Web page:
Disclaimer: Security updates are, of course, an exception to everything I’m about to say
Increasingly I have the feeling that every software supplier in the world—from the maintainers of abstruse open source libraries, to the behemoths writing operating systems—want nothing more than to harangue me with endless calls for “critical” updates. As time goes on, I’m increasingly skeptical about the necessity to stay on the bleeding edge. The reason is this: Whereas updates sometimes bring improvements, they are guaranteed to bring change. And, as any programmer knows, software is allergic to change—all the more so for larger projects. I’m not saying software can’t be changed—of course it can—but I am saying the process can be painful.
This dread of pain explains why developers are forever pushing back against (relatively) unimportant changes suggested by non-technical stakeholders. This same reserved attitude ought to also apply to software version updates. Case in point: Every time I upgraded the major version of my Mac’s operating system, I cost myself at least a day in lost productivity. Previous installs of various programming languages no longer work. Hundreds of libraries—some of which require long compile times or awkward custom installation steps—break down. Subsidiary software tools like databases, code editors, or file-browsers need updating too, and that’s assuming the developers of these tools even have a version for the latest OS update. What’s more, sometimes even old configuration files or old data needs to be migrated for compatibility with the latest versions—I’m looking at you Postgres.
Beware of Auto Updates
Auto updates are particularly heinous. Because they happen on their own schedule, you might switch on your computer to work one day only to find that half your software is broken.
This leads me to my first rule: Turn auto updates and their pushy notifications off. You should only update software on your own schedule–not on Apple’s or Amazon’s. Because auto-update installation periods and their ensuing chaos effectively paralyse you, you cannot respond to bugs or urgent requests after one of these auto updates has occurred. This is absurdly inopportune if your web application happens to catch fire at that time…. you will be stuck there with your hands tied behind your back, staring at the spinning beach ball of installer death.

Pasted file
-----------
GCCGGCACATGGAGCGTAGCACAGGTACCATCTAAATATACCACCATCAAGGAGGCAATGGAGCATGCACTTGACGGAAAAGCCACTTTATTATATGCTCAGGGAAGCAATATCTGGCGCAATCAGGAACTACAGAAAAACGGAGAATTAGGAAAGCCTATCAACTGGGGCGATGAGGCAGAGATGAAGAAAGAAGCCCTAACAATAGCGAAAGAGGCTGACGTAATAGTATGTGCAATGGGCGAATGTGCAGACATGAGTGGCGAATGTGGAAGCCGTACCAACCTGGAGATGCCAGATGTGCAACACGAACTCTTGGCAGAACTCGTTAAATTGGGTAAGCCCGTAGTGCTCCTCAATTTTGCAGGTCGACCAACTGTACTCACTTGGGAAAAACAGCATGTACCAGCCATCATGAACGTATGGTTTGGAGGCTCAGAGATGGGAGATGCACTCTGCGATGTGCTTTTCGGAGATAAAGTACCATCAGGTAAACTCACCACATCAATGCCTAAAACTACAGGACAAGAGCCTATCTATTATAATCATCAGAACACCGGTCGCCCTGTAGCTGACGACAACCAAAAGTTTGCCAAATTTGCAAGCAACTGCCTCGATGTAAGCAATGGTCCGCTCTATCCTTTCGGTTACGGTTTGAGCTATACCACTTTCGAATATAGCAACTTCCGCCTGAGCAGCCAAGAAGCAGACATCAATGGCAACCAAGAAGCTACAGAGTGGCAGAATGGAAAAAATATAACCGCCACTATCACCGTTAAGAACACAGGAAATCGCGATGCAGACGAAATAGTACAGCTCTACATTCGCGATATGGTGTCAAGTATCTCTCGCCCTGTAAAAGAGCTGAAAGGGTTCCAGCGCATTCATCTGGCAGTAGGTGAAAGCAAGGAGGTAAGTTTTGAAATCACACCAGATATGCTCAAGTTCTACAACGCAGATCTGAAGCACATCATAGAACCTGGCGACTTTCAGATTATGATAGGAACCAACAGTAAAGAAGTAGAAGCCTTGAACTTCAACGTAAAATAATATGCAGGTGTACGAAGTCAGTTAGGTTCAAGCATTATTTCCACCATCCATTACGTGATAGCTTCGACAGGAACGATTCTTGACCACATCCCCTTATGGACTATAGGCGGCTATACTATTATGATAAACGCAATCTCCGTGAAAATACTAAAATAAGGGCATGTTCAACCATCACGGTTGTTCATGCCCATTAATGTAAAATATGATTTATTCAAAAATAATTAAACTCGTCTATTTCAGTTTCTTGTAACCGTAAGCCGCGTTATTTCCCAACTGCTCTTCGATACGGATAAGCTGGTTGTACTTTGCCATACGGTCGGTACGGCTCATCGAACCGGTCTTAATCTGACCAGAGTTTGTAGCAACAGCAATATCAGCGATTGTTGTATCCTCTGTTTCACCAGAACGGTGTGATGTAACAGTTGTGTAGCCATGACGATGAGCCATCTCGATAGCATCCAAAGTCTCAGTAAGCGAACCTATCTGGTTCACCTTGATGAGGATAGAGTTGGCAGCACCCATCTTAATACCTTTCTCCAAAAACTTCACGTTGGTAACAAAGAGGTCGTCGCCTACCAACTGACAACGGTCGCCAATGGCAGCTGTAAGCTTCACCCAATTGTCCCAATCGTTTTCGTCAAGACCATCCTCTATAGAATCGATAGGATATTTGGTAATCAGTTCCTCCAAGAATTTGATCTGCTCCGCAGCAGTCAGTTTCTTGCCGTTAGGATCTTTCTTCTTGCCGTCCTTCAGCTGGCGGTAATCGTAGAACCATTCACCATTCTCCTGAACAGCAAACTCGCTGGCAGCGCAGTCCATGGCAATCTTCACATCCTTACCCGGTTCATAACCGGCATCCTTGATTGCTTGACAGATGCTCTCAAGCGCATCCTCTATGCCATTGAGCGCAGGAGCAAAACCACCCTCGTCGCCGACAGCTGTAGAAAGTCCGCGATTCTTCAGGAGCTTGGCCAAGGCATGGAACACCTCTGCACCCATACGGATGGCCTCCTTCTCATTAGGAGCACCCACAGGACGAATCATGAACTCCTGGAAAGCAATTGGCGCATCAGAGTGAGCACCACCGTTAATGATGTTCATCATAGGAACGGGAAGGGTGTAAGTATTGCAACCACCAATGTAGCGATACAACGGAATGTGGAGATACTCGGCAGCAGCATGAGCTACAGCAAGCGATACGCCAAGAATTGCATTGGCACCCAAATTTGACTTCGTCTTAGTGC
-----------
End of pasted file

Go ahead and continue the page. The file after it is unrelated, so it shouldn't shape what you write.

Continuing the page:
Keep (at Least) Two Steps behind Cutting-Edge Version Numbers
When you update to the latest version of a library as soon as it gets released, you turn yourself into cannon fodder, the front line in intercepting freshly introduced bugs. In some contexts, like the open source world, putting yourself in the line of fire is honourable, even noble—very much an act of charity toward a project’s developers and toward the community at large. Essentially, you have volunteered to be an unpaid human subject in a software trial during which you will be amongst the first to encounter, report, and (maybe) fix its bugs.
But there are downsides aplenty. For the immediate future, there may be bugs that hamper the functionality of your primary project. Even if the latest version you installed is totally bug-free, its documentation may be inaccurate in that it might fail to communicate that the API has changed. There will be no solutions to these problems on Stack Overflow. You, the software pioneer that you are, will be on your own. And all this costs time—time you don’t have.
This brings me to my second rule: Hang back. By staying a few version numbers behind the bleeding edge, you enable other, braver souls to clear the way. As a consequence, your eventual upgrade process will be far less painful and surprising than it would have otherwise been.
Let it be clear: I am not advocating that you continue running Windows 95 for the next forty years. I’m only saying that you stay behind the front lines and wait until the debris has been cleared before making your move. But, obviously, security updates are an exception.